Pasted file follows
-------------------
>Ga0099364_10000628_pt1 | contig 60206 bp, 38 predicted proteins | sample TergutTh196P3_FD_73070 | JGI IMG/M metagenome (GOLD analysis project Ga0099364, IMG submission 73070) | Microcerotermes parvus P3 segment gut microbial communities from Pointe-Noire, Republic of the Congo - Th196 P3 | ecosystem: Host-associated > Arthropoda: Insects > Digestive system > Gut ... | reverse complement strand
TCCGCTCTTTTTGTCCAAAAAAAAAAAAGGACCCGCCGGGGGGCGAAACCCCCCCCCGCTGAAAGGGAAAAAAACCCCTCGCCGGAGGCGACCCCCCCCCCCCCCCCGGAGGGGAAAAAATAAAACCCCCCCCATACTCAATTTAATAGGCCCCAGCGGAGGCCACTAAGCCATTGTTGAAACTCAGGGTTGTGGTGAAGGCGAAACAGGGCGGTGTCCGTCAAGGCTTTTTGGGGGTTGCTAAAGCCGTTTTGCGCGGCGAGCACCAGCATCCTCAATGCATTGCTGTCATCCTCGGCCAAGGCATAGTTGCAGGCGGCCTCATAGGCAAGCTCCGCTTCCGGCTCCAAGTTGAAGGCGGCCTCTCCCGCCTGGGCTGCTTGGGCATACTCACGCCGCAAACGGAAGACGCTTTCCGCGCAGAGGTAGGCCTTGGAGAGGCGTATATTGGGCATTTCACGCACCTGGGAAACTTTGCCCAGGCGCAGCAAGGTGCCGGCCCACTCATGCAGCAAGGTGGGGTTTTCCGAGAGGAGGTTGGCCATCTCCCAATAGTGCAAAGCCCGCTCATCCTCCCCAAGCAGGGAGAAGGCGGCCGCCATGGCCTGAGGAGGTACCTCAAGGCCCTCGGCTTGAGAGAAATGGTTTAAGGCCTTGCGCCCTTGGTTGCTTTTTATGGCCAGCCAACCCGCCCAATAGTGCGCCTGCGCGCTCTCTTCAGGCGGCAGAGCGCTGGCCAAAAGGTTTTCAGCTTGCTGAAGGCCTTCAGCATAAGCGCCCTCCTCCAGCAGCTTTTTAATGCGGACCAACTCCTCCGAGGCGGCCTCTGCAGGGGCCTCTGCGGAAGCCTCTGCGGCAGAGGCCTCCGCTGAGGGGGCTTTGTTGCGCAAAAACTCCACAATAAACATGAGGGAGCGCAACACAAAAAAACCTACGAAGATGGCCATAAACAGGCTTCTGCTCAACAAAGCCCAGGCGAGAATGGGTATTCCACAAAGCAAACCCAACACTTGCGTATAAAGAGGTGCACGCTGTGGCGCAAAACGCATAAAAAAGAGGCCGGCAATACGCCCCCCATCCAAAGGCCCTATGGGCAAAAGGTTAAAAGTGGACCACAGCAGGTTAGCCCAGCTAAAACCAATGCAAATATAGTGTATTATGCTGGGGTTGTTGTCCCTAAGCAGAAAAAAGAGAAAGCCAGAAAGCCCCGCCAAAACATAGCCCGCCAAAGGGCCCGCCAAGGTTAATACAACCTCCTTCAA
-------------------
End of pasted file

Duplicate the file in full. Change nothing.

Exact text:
>Ga0099364_10000628_pt1 | contig 60206 bp, 38 predicted proteins | sample TergutTh196P3_FD_73070 | JGI IMG/M metagenome (GOLD analysis project Ga0099364, IMG submission 73070) | Microcerotermes parvus P3 segment gut microbial communities from Pointe-Noire, Republic of the Congo - Th196 P3 | ecosystem: Host-associated > Arthropoda: Insects > Digestive system > Gut ... | reverse complement strand
TCCGCTCTTTTTGTCCAAAAAAAAAAAAGGACCCGCCGGGGGGCGAAACCCCCCCCCGCTGAAAGGGAAAAAAACCCCTCGCCGGAGGCGACCCCCCCCCCCCCCCCGGAGGGGAAAAAATAAAACCCCCCCCATACTCAATTTAATAGGCCCCAGCGGAGGCCACTAAGCCATTGTTGAAACTCAGGGTTGTGGTGAAGGCGAAACAGGGCGGTGTCCGTCAAGGCTTTTTGGGGGTTGCTAAAGCCGTTTTGCGCGGCGAGCACCAGCATCCTCAATGCATTGCTGTCATCCTCGGCCAAGGCATAGTTGCAGGCGGCCTCATAGGCAAGCTCCGCTTCCGGCTCCAAGTTGAAGGCGGCCTCTCCCGCCTGGGCTGCTTGGGCATACTCACGCCGCAAACGGAAGACGCTTTCCGCGCAGAGGTAGGCCTTGGAGAGGCGTATATTGGGCATTTCACGCACCTGGGAAACTTTGCCCAGGCGCAGCAAGGTGCCGGCCCACTCATGCAGCAAGGTGGGGTTTTCCGAGAGGAGGTTGGCCATCTCCCAATAGTGCAAAGCCCGCTCATCCTCCCCAAGCAGGGAGAAGGCGGCCGCCATGGCCTGAGGAGGTACCTCAAGGCCCTCGGCTTGAGAGAAATGGTTTAAGGCCTTGCGCCCTTGGTTGCTTTTTATGGCCAGCCAACCCGCCCAATAGTGCGCCTGCGCGCTCTCTTCAGGCGGCAGAGCGCTGGCCAAAAGGTTTTCAGCTTGCTGAAGGCCTTCAGCATAAGCGCCCTCCTCCAGCAGCTTTTTAATGCGGACCAACTCCTCCGAGGCGGCCTCTGCAGGGGCCTCTGCGGAAGCCTCTGCGGCAGAGGCCTCCGCTGAGGGGGCTTTGTTGCGCAAAAACTCCACAATAAACATGAGGGAGCGCAACACAAAAAAACCTACGAAGATGGCCATAAACAGGCTTCTGCTCAACAAAGCCCAGGCGAGAATGGGTATTCCACAAAGCAAACCCAACACTTGCGTATAAAGAGGTGCACGCTGTGGCGCAAAACGCATAAAAAAGAGGCCGGCAATACGCCCCCCATCCAAAGGCCCTATGGGCAAAAGGTTAAAAGTGGACCACAGCAGGTTAGCCCAGCTAAAACCAATGCAAATATAGTGTATTATGCTGGGGTTGTTGTCCCTAAGCAGAAAAAAGAGAAAGCCAGAAAGCCCCGCCAAAACATAGCCCGCCAAAGGGCCCGCCAAGGTTAATACAACCTCCTTCAA